384. Rather than just finding whether alcohol is present, "I smell alcohol on your breath, end of story", there would be a scientific level?
  (Air Commodore Collier) As relevant evidence for the inquiry to take into account with relevant expert evidence also taken.
  (Mr Miller) At the moment the best we have is the smell of alcohol on the individual's breath, which is not adequate.

  385. Presumably in all these things there would be more of a gap between testing? I appreciate this is not the same thing as with the breathalyser because that is on the spot, but there is a process that you would have to go through and from what I understand from Mr Keetch, I am not an expert on these things, the cannabis level would be traceable for some time whereas alcohol goes down over a period.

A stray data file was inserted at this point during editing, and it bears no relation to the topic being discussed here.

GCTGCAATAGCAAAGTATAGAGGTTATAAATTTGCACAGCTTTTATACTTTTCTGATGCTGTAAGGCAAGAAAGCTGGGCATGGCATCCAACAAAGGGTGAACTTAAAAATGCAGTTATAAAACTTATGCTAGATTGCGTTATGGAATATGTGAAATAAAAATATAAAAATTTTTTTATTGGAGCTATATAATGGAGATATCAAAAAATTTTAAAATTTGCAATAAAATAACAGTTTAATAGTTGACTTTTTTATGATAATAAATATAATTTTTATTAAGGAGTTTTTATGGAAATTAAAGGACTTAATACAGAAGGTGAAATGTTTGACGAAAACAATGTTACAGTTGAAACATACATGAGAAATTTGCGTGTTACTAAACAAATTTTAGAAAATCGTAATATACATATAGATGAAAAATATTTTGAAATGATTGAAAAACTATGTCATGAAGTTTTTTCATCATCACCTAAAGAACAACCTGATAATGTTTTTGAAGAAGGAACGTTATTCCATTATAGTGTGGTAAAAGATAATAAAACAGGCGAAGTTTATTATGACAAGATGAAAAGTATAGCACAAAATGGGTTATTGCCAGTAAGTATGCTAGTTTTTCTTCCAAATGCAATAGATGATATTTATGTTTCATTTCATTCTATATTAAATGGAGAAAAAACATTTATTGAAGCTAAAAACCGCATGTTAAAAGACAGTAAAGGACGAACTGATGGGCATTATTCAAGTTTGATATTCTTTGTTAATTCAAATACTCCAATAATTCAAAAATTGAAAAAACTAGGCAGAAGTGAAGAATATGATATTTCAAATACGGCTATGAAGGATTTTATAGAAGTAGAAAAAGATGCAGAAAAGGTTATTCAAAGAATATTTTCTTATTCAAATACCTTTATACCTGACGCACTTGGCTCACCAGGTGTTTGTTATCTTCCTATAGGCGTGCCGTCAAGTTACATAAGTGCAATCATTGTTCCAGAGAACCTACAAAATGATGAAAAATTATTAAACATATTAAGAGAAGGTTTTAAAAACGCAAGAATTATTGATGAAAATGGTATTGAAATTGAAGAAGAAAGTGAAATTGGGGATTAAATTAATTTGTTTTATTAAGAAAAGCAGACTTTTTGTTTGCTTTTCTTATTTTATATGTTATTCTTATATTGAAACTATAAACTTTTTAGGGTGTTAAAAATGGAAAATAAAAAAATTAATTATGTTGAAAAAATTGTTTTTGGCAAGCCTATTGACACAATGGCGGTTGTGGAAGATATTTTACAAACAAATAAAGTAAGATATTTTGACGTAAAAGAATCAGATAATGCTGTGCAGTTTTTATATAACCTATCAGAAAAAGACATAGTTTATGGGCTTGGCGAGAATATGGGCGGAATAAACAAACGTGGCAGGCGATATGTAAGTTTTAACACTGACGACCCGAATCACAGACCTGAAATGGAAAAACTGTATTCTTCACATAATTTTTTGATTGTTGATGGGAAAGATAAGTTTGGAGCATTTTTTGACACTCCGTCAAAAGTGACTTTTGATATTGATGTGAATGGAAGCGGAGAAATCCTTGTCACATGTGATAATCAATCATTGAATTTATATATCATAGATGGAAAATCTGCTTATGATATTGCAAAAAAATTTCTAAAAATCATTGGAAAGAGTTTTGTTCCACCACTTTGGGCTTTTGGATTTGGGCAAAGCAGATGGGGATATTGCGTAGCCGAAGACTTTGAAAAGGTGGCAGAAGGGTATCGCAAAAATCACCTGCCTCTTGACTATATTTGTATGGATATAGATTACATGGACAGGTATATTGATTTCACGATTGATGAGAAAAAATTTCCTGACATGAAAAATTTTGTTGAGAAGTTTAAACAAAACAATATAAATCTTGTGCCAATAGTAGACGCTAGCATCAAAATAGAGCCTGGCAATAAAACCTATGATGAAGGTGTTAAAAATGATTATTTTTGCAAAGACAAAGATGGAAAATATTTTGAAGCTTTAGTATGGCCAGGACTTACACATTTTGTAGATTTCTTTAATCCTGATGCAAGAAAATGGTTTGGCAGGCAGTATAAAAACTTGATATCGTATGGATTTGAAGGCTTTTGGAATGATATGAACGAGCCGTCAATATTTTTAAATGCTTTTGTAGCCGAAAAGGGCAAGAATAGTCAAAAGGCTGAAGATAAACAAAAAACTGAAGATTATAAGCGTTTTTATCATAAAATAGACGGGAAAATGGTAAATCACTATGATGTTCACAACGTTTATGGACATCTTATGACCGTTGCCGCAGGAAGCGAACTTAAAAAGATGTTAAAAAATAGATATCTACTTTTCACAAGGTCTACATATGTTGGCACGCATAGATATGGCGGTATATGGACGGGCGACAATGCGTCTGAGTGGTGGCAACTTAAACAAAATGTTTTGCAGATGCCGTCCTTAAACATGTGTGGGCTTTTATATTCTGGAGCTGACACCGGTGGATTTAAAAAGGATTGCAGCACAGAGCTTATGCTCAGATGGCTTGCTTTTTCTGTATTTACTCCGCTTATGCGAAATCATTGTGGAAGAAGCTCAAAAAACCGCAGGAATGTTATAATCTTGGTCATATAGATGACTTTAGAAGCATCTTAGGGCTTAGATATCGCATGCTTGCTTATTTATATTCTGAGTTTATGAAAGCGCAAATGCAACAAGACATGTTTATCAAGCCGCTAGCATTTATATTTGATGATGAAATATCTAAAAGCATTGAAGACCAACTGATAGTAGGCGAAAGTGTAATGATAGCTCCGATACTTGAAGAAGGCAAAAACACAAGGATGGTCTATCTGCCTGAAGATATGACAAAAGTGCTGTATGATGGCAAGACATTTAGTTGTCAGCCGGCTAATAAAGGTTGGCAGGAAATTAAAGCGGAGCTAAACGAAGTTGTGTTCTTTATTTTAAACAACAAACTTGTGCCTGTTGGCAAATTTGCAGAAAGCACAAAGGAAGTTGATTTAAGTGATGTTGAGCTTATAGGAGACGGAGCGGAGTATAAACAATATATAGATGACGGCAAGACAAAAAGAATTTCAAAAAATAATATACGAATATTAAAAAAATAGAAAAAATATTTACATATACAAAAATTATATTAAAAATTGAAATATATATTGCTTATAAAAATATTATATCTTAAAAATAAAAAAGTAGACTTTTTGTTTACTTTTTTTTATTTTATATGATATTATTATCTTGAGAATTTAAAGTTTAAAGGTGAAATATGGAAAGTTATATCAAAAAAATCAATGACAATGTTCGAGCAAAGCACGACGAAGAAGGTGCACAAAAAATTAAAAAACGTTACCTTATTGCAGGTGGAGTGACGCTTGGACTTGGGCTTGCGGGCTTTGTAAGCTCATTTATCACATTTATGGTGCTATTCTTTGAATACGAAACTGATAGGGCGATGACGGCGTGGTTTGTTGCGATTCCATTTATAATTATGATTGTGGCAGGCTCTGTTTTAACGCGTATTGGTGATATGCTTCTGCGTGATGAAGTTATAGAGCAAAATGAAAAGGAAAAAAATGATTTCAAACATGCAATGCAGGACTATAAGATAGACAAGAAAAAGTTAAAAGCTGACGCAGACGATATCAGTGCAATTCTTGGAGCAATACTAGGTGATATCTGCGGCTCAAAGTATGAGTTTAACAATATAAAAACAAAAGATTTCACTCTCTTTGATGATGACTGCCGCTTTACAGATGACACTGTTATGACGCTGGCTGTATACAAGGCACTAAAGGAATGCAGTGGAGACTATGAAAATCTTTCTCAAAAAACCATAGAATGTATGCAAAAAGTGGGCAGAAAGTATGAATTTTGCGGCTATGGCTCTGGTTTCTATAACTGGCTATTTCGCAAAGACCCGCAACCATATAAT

(Mr Miller) Yes. Clearly the evidence that the Board of Inquiry would consider would include the time that elapsed between the incident and the test.

Mr Davies

  386. I think there is a clear contradiction emerging from the testimony we are receiving on this particular Clause. Mr Miller said that the results of such tests related to particular incidents, as provided for here, would not be used for disciplinary purposes and Brigadier Cottam said this is a matter of health and safety and not discipline. We have just heard how if somebody shows up positive on these tests they would be dismissed from the Services which means it is being used for disciplinary purposes and I think we ought to be quite clear which it is.
  (Mr Miller) I am sorry, what I intended to say was that they would be discharged and that is an administrative discharge. That is exactly the same regime as emerges from the random drugs testing. It is discharge, it is not disciplinary dismissal. The point may be a fine one but, nevertheless, it is the legal position.